Lots of research in software engineering is using publicly-available data from GitHub nowadays. But do findings from such studies translate to closed-sourced development projects?
After all, open source development has established a few practices and social conventions that might not be found in companies. In addition, GitHub lends itself to certain modes of collaboration more than to others.
To explore this question, together with Eirini Kalliamvakou, Daniela Damian, Kelly Blincoe, and Daniel M. German I conducted an exploratory study. To get first-hand accounts of how people actually worked—or perceived to be working—, we surveyed and interviewed software developers using GitHub to work on closed source projects.
We found that many commercial projects adopted practices that are more typical of OSS projects—e.g. reduced and asynchronuous communication, independent work, and self-organization.
Note: our study was exploratory and has no statistical power. We did not have access to the repositories or other tools our study’s participants worked with.
We have no reason to believe that people lied to us intentionally. However, there is a chance their memories were colored by their own biases and perceptions of themselves and their teams.
Nevertheless, our study contributes a data point to the discussion. Can research done on OSS projects on GitHub be translated to commercial teams that also use GitHub? How do practices flow between open source and commercial software development?
As a first insight, many study participants told us that they use a workflow with branching and pull requests. This helps keep their work independent (see Fig. 1).
This is similar to what many OSS projects do: branches and the resulting pull requests isolate individual development. Code reviews are performed on pull requests before merging.
The second insight from our study concerns awareness. Activity is very transparent on GitHub: there are discussions in pull requests and issues, and one can easily see who committed what and when to which repository.
Our study showed that commercial projects rely on GitHub’s transparency to support their communication and coordination needs. This especially benefits questions and problems during code review and merges.
Different interviewees told us about different tools to achieve this awareness: we heard about developers who relied on the issue list, the commit list, notification emails, or a chat client that integrates with GitHub.
Again, this use is similar to what open source projects do. Communication is very code-centric, and pull requests act as a central coordination mechanism.
The third effect that GitHub has on commercial teams is that it enables self-organization.
Many interviewees reported that they use self-organization — as opposed to top-down task assignment — when choosing which tasks to work on and resolving conflicts. The decision what to work on is often based on a developer’s specific expertise and availability.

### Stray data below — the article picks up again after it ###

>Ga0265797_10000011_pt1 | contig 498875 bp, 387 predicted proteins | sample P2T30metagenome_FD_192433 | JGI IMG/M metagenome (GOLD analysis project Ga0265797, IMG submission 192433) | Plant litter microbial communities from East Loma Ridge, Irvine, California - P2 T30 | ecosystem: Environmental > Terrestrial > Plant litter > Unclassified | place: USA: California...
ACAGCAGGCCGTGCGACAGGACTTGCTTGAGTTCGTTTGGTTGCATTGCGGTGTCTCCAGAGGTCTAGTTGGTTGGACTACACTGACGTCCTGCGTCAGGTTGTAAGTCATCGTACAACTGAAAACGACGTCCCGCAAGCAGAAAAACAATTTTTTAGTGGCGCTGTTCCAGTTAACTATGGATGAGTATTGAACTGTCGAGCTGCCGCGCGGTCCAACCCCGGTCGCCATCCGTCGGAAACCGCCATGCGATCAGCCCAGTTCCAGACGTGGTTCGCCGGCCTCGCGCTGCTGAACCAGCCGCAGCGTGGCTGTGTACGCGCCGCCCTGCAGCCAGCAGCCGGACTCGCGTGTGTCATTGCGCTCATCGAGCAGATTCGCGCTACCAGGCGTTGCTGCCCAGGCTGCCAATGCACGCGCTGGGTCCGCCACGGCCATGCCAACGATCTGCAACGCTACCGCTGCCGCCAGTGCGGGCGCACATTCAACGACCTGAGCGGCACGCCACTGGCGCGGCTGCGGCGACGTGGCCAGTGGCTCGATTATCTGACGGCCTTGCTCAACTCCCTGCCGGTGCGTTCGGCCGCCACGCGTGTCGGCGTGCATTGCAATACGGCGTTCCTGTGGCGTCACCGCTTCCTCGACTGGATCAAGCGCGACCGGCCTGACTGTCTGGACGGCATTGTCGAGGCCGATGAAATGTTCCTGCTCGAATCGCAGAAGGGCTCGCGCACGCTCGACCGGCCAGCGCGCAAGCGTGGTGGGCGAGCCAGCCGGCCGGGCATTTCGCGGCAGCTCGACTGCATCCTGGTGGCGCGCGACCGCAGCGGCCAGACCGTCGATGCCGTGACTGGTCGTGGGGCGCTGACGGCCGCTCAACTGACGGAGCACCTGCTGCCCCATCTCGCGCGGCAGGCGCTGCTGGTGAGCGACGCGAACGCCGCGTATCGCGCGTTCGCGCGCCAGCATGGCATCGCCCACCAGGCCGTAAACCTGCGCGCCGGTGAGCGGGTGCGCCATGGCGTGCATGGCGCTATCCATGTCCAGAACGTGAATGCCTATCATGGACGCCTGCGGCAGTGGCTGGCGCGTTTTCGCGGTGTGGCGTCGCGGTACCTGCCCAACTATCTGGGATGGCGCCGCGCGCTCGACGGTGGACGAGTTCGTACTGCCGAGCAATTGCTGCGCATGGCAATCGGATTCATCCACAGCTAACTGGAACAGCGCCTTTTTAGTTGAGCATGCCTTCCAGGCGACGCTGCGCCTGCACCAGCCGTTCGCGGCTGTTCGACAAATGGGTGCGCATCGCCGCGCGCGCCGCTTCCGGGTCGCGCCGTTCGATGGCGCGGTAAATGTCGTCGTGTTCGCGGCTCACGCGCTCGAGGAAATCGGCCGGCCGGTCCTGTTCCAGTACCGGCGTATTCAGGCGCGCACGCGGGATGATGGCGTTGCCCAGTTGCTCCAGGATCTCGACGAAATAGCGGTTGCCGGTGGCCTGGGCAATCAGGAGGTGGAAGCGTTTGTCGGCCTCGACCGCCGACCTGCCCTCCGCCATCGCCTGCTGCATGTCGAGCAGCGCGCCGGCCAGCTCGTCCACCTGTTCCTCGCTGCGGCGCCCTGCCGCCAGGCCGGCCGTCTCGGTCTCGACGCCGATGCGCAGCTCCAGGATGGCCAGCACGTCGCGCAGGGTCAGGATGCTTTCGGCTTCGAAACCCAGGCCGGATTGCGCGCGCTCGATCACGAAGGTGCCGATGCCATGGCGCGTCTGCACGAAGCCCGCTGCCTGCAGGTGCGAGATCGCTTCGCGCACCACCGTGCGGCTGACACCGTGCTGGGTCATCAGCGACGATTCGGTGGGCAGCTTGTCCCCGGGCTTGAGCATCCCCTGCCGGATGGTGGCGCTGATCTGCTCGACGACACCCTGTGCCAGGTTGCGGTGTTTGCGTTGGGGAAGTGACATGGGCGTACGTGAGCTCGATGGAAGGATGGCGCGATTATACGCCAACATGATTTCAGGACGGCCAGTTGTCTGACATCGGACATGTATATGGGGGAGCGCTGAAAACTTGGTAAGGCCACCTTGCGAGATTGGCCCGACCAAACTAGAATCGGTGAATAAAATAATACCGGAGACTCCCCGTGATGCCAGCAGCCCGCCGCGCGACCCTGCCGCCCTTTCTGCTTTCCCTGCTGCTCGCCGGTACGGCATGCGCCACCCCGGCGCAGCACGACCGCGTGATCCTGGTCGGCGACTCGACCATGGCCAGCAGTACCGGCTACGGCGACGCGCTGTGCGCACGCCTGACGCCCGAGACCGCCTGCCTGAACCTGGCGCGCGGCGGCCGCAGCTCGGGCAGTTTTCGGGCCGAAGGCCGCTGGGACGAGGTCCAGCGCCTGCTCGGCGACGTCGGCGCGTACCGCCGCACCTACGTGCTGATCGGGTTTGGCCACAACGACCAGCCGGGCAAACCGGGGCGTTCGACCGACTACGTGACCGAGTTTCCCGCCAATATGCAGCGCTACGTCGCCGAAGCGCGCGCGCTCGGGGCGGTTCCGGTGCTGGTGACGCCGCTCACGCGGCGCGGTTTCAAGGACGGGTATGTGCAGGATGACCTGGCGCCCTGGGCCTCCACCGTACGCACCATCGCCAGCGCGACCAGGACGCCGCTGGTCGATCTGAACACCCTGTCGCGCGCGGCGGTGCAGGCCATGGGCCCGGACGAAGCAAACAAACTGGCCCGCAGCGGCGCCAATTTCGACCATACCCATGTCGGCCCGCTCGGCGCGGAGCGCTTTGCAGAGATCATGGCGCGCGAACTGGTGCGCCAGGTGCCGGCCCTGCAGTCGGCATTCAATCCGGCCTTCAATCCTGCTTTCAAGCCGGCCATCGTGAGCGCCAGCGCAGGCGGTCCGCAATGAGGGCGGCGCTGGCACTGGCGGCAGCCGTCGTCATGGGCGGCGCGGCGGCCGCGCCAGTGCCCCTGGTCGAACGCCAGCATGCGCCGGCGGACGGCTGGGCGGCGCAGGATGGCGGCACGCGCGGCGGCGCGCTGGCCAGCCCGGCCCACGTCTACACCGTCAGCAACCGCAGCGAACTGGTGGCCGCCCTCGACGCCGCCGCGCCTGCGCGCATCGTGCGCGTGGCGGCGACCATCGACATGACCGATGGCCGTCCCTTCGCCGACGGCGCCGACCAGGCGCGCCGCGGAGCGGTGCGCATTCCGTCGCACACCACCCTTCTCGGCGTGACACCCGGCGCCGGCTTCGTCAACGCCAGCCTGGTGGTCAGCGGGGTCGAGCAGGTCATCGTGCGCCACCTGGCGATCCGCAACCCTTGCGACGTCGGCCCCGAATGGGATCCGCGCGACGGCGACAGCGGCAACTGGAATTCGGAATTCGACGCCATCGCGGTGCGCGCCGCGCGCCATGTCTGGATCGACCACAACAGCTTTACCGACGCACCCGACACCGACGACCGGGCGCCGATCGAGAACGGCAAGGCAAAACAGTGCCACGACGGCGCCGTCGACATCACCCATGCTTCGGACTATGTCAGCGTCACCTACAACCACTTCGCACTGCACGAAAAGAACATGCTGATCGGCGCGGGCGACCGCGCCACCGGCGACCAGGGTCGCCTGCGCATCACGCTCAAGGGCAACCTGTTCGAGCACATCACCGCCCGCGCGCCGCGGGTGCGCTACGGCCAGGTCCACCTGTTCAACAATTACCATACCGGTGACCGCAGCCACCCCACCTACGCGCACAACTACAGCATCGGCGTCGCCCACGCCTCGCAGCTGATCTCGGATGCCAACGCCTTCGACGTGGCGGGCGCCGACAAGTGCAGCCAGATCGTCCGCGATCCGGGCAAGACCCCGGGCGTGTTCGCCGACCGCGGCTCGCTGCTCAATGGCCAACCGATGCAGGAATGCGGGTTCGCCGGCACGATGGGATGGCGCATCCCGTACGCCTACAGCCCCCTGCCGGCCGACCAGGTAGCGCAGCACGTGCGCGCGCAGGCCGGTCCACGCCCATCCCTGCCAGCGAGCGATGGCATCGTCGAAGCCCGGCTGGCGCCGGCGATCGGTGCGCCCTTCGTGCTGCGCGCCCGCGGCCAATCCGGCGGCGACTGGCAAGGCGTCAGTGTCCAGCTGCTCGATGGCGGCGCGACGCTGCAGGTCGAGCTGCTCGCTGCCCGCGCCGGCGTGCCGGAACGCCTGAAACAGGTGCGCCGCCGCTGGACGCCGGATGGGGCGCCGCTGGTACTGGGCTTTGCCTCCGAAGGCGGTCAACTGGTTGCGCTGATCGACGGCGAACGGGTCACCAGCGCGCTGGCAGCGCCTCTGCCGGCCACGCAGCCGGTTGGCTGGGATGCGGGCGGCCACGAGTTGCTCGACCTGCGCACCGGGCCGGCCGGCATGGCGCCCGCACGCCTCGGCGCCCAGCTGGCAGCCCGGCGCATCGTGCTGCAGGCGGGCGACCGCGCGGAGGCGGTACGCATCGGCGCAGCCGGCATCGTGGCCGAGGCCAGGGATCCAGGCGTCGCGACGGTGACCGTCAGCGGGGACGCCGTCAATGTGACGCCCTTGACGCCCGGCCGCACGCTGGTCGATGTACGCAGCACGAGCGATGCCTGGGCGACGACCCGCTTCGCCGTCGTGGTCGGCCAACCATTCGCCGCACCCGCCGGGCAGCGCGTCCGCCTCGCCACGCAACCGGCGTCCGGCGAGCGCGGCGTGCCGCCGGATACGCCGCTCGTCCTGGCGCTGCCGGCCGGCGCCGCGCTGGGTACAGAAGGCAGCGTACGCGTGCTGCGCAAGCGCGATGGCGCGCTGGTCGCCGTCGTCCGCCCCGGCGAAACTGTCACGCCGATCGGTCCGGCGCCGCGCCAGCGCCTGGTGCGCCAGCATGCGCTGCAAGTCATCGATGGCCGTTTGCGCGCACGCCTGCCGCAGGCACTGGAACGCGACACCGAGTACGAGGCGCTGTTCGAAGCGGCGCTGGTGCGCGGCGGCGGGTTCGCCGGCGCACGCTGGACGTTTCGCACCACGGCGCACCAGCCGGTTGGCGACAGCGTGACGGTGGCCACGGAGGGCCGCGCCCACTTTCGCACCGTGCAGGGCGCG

One interviewee told us:
“Sometimes there is a task that is very, very specific to an issue and one or two developers have worked on it in the past and they will take it up.”
Self-organization is an important part of achieving independent work. And while it seems to work well today, we believe that code analytics tools that help developers figure out where their expertise is needed the most could be an important next step in evolving this practice.
Challenges with Non-Technical Team Members
But it’s not all roses. One of the more frequently reported challenges with this GitHub-based and open-source-inspired development workflow concern the inclusion of non-technical team members. GitHub’s interface might make things incredibly easy for developers, but for others it might not be as accessible.
For example, interviewees reported that less technical people from their teams would use more generic task tracking tools such as Asana.
A related challenge is the intersection between developers’ activities and project management. This was perceived to create additional coordination and communication requirements, e.g. to help managers monitor progress. This was perceived as less severe when at least one member of the management team is also a programmer, but at least in our data set this was reported as being an exception rather than the rule.
However, most of our study participants were aware of and had reflected on such challenges, which helped them and their teams use coping strategies like the use of external task trackers.
Many companies from our study that use GitHub internally seem to have adopted ideas from open source: a workflow based on branches and pull requests with code reviews, lightweight communication and coordination, awareness through transparency, and a certain level of self-organization.
Fig. 2 shows a table of practices and what GitHub features enable them. The right-most column shows the effect the practice has on collaboration.
Our paper, accepted by ICSE 2015, discusses how GitHub’s transparency and workflow can promote open collaboration, allowing organizations to increase code reuse, and promote knowledge sharing across their teams.
What Do You Think?
The most fascinating idea here is that practices that were developed in the open source world are increasingly spreading into industry. Open source developers advocate to use certain tools in their day jobs, which leads to companies using the same tools that OSS projects use. Those tools are built to work best with certain practices, so the practices themselves tend to be adopted in companies as well.
What are your thoughts on this? How do development processes differ between open source projects and the work done in companies? What are similarities? How do they influence each other? I’d love to hear about your own experiences in the comments below.